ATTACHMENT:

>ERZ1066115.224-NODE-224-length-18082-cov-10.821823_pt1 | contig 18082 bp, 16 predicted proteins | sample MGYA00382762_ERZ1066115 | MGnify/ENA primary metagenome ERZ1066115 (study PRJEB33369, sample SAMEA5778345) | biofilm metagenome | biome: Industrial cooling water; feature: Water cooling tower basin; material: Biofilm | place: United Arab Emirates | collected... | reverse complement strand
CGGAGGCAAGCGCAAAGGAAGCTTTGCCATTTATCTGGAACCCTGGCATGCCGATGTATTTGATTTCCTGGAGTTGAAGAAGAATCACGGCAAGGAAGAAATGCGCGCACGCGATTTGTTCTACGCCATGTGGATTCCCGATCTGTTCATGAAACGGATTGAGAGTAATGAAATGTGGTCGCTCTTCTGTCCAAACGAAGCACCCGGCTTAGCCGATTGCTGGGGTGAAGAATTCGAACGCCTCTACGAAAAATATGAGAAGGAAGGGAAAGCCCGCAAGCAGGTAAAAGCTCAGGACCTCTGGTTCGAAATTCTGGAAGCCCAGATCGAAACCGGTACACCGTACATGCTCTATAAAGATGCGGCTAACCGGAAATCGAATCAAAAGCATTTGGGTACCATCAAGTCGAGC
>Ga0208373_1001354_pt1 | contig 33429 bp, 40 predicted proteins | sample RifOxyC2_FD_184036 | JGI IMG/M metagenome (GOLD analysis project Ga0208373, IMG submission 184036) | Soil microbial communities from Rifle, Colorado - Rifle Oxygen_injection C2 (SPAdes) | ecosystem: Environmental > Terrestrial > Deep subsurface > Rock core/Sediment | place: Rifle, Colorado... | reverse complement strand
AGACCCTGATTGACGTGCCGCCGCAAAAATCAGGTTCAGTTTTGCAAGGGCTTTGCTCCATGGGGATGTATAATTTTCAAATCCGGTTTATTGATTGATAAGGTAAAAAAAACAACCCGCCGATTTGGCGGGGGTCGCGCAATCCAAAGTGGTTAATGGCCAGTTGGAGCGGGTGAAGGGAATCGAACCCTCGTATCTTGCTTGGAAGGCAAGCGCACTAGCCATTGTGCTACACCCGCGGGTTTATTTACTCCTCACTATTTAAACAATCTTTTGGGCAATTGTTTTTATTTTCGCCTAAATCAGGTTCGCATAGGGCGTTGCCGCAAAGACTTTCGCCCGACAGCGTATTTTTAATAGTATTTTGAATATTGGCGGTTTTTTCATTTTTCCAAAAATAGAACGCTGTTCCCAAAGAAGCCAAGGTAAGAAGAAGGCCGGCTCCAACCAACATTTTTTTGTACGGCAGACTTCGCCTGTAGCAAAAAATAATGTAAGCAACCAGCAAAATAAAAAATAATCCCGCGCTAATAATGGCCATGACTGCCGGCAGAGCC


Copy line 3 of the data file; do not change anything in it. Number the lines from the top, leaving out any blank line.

>Ga0208373_1001354_pt1 | contig 33429 bp, 40 predicted proteins | sample RifOxyC2_FD_184036 | JGI IMG/M metagenome (GOLD analysis project Ga0208373, IMG submission 184036) | Soil microbial communities from Rifle, Colorado - Rifle Oxygen_injection C2 (SPAdes) | ecosystem: Environmental > Terrestrial > Deep subsurface > Rock core/Sediment | place: Rifle, Colorado... | reverse complement strand